Environmental Committee Holds Hearing on Mercury Exposure


Assemblymember Brian Kavanagh joined two of his colleagues on the Assembly Environmental Conservation Committee, including Committee Chair Bob Sweeney, for a public hearing in Albany on October 13, 2009 to examine measures to reduce mercury exposure in New York State.

Mercury, a naturally occurring element, is found in air, water, and soil. It has been used in the production of cement and a number of household items including thermometers, switches, and fluorescent light bulbs, as well as in batteries, novelty toys, and some product packaging. Mercury is also a component of coal, with coal-burning power plants representing the largest human-caused source of mercury emissions to the air worldwide.

Studies have found that mercury exposure at high levels can harm the human brain, heart, kidneys, lungs, and immune system, with infants and children especially susceptible. At high levels of exposure, mercury can lead to death, reduced reproduction, abnormal behavior, and slower growth and development in fish and animals.

The United States Geological Survey (USGS) recently released a study of mercury contamination in 291 streams nationwide, which tested more than 1,000 fish. Mercury was found in each fish sampled. At the hearing, Douglas Burns of the USGS's Water Science Center in Troy, New York offered testimony about the results of this study and other scientific research into sources and effects of mercury pollution.

Various witnesses took special notice of the previous permission granted by the State Department of Environmental Conservation (DEC) to Lafarge North America, a cement plant in Ravena, New York that is reportedly the State's largest mercury polluter. DEC Deputy Commissioner Valerie Washington testified that the State intends soon to ban the use of mercury-tainted coal fly ash at all cement plants. Elyse Kunz of Ravena-based Community Advocates for Safe Emissions (CASE) testified about the effect of emissions from the plant on her community and CASE's efforts to fight back.

Deputy Commissioner Washington also testified about DEC's participation in interstate efforts to reduce mercury emissions and statutory changes that would strengthen DEC's ability to combat mercury exposure, particularly in manufactured products and solid waste. Other witnesses offering testimony included Dr. Charles Driscoll of Syracuse University's Civil and Environmental Engineering Department, Mark Kohorst of the National Electrical Manufacturers Association, Dr. Maida Galvez of Mount Sinai School of Medicine's Pediatric Environmental Health Unit, George Schuler of the Nature Conservancy, Terri Goldberg of the Northeast Waste Management Officials' Association, Laura Haight of the New York Public Interest Research Group, and Joseph Sterling of the Mercury Policy Project.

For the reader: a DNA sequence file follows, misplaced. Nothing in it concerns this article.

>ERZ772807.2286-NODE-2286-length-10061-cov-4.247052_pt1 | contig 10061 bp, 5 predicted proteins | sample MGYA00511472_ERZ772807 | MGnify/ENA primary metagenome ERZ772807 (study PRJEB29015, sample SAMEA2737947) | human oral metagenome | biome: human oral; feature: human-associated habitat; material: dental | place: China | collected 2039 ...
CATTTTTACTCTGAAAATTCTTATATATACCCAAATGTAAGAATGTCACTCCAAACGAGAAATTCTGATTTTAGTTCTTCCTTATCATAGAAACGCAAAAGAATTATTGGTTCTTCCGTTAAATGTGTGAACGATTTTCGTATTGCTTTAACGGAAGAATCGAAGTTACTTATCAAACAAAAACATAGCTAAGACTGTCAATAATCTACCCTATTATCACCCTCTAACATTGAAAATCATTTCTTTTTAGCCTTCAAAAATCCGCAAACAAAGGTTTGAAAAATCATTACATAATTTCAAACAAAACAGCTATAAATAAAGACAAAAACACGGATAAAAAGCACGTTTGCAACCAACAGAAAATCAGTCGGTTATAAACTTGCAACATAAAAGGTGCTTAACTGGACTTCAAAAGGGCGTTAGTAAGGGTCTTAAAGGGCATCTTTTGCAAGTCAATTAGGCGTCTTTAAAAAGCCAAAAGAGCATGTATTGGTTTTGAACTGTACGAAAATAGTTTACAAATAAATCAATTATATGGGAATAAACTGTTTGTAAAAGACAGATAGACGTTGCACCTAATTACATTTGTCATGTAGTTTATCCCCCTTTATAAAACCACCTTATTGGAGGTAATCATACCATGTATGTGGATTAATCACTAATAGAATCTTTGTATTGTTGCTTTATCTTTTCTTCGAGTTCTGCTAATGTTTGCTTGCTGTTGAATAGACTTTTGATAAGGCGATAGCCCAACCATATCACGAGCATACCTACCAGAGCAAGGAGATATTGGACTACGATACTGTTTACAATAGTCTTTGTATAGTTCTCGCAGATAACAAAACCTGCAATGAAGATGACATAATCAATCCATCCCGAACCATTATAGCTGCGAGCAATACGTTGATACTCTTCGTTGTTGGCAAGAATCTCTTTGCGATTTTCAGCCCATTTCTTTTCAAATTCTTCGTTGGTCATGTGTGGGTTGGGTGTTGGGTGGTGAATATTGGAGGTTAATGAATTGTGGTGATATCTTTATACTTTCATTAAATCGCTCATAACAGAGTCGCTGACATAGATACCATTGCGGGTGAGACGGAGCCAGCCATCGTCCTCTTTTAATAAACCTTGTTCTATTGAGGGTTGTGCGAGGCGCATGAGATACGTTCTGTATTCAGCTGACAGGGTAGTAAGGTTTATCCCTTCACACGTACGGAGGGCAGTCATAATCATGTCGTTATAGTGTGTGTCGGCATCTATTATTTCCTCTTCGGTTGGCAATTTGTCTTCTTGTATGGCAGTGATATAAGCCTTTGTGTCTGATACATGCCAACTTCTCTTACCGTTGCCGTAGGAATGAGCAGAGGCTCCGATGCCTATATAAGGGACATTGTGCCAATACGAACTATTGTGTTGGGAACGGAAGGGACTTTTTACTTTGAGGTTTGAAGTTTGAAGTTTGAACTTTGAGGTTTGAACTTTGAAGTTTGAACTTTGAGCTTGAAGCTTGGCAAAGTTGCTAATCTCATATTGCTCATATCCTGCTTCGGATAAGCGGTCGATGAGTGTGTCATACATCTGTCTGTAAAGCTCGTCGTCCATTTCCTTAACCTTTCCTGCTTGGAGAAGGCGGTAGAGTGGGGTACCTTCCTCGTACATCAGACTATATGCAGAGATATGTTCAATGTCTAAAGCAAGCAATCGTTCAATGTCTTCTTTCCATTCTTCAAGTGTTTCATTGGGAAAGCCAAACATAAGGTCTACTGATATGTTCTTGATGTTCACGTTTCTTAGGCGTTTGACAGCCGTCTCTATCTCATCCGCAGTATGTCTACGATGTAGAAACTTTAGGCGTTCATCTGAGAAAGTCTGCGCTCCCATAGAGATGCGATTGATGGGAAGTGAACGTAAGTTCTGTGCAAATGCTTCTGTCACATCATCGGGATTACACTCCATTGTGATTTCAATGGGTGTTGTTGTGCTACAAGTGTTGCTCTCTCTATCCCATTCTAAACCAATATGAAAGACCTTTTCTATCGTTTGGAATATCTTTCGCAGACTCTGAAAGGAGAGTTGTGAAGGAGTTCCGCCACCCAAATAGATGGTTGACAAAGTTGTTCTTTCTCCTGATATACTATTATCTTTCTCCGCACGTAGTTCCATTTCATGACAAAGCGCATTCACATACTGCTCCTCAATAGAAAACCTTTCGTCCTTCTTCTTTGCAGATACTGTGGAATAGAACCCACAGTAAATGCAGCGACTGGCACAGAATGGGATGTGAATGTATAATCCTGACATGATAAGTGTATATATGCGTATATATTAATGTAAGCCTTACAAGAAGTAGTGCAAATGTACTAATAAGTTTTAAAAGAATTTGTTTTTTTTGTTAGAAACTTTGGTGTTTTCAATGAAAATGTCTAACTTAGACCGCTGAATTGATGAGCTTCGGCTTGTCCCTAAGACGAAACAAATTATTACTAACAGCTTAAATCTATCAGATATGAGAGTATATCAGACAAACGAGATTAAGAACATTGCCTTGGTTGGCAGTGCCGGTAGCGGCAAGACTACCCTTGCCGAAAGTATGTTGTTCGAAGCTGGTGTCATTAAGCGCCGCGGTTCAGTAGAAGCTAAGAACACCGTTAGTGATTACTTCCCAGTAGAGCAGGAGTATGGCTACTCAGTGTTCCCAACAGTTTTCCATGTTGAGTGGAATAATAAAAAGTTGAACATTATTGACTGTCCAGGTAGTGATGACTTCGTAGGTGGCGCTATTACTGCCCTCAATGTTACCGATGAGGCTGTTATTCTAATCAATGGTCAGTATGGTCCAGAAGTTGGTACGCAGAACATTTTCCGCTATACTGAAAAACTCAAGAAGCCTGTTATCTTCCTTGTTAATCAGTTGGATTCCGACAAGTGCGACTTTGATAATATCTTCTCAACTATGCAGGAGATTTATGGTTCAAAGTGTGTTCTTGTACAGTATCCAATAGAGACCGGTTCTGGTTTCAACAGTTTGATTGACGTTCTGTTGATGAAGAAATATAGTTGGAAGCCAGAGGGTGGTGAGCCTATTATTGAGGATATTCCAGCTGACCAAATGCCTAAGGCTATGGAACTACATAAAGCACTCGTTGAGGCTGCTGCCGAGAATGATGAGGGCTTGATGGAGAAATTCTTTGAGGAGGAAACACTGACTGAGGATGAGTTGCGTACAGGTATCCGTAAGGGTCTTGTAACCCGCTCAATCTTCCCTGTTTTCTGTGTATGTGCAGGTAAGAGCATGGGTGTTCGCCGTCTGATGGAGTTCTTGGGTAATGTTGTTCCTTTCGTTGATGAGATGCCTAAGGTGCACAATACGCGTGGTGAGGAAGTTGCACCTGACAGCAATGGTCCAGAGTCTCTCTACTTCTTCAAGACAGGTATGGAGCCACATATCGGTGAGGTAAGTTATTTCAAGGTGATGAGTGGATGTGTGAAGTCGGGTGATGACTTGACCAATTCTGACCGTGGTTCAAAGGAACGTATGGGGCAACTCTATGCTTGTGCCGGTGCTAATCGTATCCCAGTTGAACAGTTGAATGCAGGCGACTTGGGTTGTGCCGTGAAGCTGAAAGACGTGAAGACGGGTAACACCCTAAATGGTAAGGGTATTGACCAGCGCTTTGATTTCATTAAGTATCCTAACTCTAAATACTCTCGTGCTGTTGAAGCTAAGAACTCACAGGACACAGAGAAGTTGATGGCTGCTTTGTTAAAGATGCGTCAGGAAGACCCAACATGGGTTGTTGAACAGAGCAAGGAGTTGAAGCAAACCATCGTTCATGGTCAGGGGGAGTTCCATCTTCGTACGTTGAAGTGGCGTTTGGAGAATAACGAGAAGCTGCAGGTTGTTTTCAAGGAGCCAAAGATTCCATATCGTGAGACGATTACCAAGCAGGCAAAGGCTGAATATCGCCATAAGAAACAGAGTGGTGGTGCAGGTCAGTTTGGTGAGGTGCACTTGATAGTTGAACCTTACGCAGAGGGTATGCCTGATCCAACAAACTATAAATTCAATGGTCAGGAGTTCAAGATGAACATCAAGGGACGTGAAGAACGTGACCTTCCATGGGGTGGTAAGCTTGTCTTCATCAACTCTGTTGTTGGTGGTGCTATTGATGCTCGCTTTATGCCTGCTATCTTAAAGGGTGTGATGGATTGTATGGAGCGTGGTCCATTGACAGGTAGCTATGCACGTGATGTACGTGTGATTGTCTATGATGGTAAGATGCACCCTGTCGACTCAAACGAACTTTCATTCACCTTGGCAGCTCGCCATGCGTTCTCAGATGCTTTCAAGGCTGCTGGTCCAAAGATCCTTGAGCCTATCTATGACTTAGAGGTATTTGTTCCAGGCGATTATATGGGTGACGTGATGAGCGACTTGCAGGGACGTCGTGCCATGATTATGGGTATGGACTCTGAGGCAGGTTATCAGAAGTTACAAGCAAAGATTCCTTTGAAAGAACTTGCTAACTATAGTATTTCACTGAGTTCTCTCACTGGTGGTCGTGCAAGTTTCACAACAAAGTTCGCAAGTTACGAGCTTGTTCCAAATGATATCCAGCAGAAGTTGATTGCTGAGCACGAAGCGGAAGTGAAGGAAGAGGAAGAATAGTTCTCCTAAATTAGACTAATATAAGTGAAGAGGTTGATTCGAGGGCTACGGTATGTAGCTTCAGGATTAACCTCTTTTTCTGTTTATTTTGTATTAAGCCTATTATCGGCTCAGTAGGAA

Several witnesses testified about the effectiveness of public education in teaching children about the potential dangers of excessive mercury exposure - especially for young children and pregnant women - in household products and from consumption of certain fish. Some also made the point that, in a world in which mercury is present at some level in many products and much of the supply of fish, the harm of some exposure to mercury must be balanced against the benefits offered by a particular product or food. For example, several witnesses agreed that the environmental benefits of using compact fluorescent lamps (CFLs) offset the danger presented by the fact that they contain small amounts of mercury - although some also emphasized that steps should be taken to minimize the amount of mercury, to ensure proper handling of broken bulbs and proper disposal or recycling, and ultimately to develop CFLs or other energy-efficient lighting alternatives that contain no mercury. Similarly, several witnesses asserted that the harm of consuming mercury in fish must be balanced against the benefits of including fish in one's diet, especially when compared to meats and other foods that are less nutritious and higher in saturated fat.

Witnesses also presented testimony on the efforts of other countries and other U.S. states - especially Maine - to reduce or eliminate mercury in household and commercial products and to collect and recycle mercury-containing products.

Kavanagh previously introduced legislation that aims to lessen the public's exposure to mercury, bill A.00707, which would prohibit the use of mercury-containing gauges and the sale of mercury-containing thermometers in New York. He has also introduced related legislation, A.06813B, that would require recycling of rechargeable batteries, so that the toxic metals they contain do not end up polluting the environment.

Based on testimony received at the hearing, Kavanagh will continue to work with his legislative colleagues, the Department of Environmental Conservation, and various interested parties and advocates to pass legislation and implement policy to reduce New Yorker's exposure to mercury and other toxins to the greatest feasible extent.